Cusco, a busy road ride.
Today’s 50 mile cycle into Cusco was uneventful.h
We did pass into one small town looking for food only to find every shops main product was bread with several of them having open bread ovens, we are getting used to this phenomenon where every stall / shop sells identical products. We ended up buying a flat loaf and making our own sandwich.
The roads got busier as we approached the city and the city cycling was the usual hassle of buses cutting you up to pick up and drop of passengers.
It took us a while to find somewhere to stay, this time we were spoilt for choice. We are finally settled in a nice place called Los Aticos, right near the Plaza De Amas.
Ginette – we had made a note of several hostels but they all seemed full or too far out of town. This meant we ended up knocking on several doors and trying to negotiate a price in our budget. This was time consuming and not something I want to repeat in a hurry.
The city was obviously pleased we had arrived as they’d laid on a huge procession for us, loads of energetic dancers and bands strutting there stuff with great gumption.
Ginette – Cusco is a vibrant city, lots of historical buildings, restaurants and plazas, we’re really looking forward to exploring it further. It is very strange to see so many westerners and to hear english voices.
Lazy day, wandering the city. We managed to book tickets for Machu Pichu, we negotiated a deal for $90 each this includes entrance fee, transport, guide, hostal, lunch, dinner and breakfast.
Most of the museums were closed as it was Sunday but we were treated to another procession in the main plaza.
We also had lunch in the main market yum yum – seafood and rice.
Journey to Machu Pichu.
Lots of text below, in summary a long bus ride over a mountain and dirt track and a 12 k walk. All very poorly organised and felt like we were being cattle herded to be fed and homed for the night.
We didn’t cycle to Machu Pichu but it would be possible to cycle on paved roads to Santa Maria, after which the roads are not practical for cycling. If anyone does read this and fancies cycling it be aware you will have a huge climb to do and pretty steep.
We opted to not be picked up at our hostel and instead we were collected by the tour bus at 7.30 outside the booking office. The bus was nearly full but we still managed to spend another hour or so in Cusco picking up and re-fuelling.
Our bus ride was 6 hours to travel approx 150 miles, due to the terrain and road conditions. We had a huge mountain to drive up and over, this had loads of switchbacks and great views to an altitude over 4400 m. At the top it was cloudy and raining, and we could see lots of forests and greenery (some of the forests had recently been on fire on the landscape was quite black and burnt).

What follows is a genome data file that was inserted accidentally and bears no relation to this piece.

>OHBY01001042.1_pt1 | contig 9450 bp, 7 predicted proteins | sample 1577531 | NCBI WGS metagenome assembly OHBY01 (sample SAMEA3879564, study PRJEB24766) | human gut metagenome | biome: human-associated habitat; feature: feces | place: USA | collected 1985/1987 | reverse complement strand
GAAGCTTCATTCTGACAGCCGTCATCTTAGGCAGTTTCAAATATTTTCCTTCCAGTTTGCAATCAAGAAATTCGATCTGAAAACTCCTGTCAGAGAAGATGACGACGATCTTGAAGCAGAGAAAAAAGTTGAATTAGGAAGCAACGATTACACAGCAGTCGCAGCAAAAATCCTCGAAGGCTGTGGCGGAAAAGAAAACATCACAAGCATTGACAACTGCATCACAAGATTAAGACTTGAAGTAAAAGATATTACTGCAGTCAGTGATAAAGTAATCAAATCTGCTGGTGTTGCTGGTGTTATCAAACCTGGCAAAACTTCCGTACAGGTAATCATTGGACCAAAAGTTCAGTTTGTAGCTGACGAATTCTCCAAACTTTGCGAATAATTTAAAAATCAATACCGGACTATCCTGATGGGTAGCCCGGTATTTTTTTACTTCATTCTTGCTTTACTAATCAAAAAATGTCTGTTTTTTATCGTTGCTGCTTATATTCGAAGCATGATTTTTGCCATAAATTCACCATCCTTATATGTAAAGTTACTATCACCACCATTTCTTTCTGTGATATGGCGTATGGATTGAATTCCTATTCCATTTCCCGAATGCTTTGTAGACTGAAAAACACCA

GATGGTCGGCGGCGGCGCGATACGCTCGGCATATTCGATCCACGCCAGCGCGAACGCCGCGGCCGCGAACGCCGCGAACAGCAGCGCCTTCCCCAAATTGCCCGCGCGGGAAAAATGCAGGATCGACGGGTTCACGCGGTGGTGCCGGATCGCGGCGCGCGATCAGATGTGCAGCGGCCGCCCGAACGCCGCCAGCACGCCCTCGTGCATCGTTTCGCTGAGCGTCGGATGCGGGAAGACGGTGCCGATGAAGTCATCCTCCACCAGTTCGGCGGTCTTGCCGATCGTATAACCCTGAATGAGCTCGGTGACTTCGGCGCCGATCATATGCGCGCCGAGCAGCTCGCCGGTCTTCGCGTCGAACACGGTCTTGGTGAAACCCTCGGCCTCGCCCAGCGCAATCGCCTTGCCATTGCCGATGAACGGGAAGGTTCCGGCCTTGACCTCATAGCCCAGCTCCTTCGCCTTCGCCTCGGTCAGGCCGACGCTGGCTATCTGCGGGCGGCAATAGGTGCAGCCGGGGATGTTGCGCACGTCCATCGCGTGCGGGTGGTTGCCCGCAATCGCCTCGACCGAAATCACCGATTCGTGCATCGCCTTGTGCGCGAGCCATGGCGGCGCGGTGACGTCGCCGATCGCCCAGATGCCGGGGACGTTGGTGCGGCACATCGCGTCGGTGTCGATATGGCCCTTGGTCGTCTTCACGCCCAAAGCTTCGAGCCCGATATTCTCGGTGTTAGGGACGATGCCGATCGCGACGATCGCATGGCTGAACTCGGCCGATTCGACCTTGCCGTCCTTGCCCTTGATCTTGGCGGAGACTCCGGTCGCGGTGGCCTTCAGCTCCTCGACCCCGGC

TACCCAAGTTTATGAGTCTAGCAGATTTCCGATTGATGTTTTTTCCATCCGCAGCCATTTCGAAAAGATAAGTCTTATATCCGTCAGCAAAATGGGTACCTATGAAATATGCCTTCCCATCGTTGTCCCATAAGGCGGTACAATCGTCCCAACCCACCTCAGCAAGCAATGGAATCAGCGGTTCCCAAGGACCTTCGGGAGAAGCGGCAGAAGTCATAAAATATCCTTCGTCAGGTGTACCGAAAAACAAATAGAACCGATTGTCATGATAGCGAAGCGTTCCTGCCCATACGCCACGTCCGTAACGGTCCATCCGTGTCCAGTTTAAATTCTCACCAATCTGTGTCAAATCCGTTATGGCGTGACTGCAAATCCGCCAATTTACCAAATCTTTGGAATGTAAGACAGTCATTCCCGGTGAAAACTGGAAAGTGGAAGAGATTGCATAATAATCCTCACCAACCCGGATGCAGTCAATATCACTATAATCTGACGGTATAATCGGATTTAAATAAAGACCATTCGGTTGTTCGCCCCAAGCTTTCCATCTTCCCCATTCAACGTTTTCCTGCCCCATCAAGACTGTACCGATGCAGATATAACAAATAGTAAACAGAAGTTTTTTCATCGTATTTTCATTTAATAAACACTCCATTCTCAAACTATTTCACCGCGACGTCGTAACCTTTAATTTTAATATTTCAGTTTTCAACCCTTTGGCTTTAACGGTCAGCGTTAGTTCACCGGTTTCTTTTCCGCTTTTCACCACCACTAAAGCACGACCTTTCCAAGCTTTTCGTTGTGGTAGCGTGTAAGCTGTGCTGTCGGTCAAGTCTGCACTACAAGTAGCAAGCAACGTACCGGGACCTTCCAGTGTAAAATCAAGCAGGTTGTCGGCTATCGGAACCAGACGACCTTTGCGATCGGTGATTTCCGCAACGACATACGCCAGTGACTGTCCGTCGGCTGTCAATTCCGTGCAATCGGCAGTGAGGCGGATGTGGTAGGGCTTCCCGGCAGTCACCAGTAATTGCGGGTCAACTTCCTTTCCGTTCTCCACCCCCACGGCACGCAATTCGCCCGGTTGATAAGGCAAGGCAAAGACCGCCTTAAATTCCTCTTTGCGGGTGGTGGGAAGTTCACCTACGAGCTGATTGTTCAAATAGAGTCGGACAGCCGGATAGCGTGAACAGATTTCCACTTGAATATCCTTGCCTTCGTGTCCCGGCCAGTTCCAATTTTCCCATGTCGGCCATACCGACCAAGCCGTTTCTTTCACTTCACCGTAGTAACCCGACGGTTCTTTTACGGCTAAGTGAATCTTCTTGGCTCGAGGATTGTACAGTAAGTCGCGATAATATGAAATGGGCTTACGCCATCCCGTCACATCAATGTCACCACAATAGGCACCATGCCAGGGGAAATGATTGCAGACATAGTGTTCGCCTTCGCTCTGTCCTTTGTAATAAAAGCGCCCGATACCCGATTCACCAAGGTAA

At the bottom of this now very green valley we turned off at Santa Marina this is where the tarmac stopped. The Unpaved road went on for miles winding up the mountain following a gorge, sometimes we were very high and on a narrow road with steep drops, quite exciting.
We were dropped of at collective Santa Teresa, where we had lunch after a somewhat chaotic queue and confusion about where we should be. There were hundreds of people all in the same position, you would have thought after all these years of operation that it would be smooth run operation but NO.
We then walked 12k along a railway line to Machu Pichu Pueblo, the start of the walk was not clearly marked but everyone seemed to find thier way. The walk was OK, we were following the track and a fast river. We had colourful birds, a hummingbird and lots of forest noise to keep us entertained. The only set back was the hundreds of other tourists walking the same route.
Ginette – Although there were lots of people around we could hear the birds and wildlife, unlike some of the tourists who talked none stop or even more annoyingly chose to play loud music whilst walking along. Why would you do that when there was so much to see and hear.
When we arrived at the town and the main plaza there was no sign of the guide we was told to meet. We sat in a bar and waited as we had no idea what hostel we was in.
Eventually as I was pottering around taking photos I heard my name being called, our guide had arrived.
Ginette – Gary was not happy – it was very disorganised but he was very grumpy
We were full of dread about the hostel as we had agreed to be in a shared dorm to keep the cost down, our guide was leading us away from the nice part of tourist town and into a more residential area. Luckily the hostel was pretty nice and we had a matrimonial room.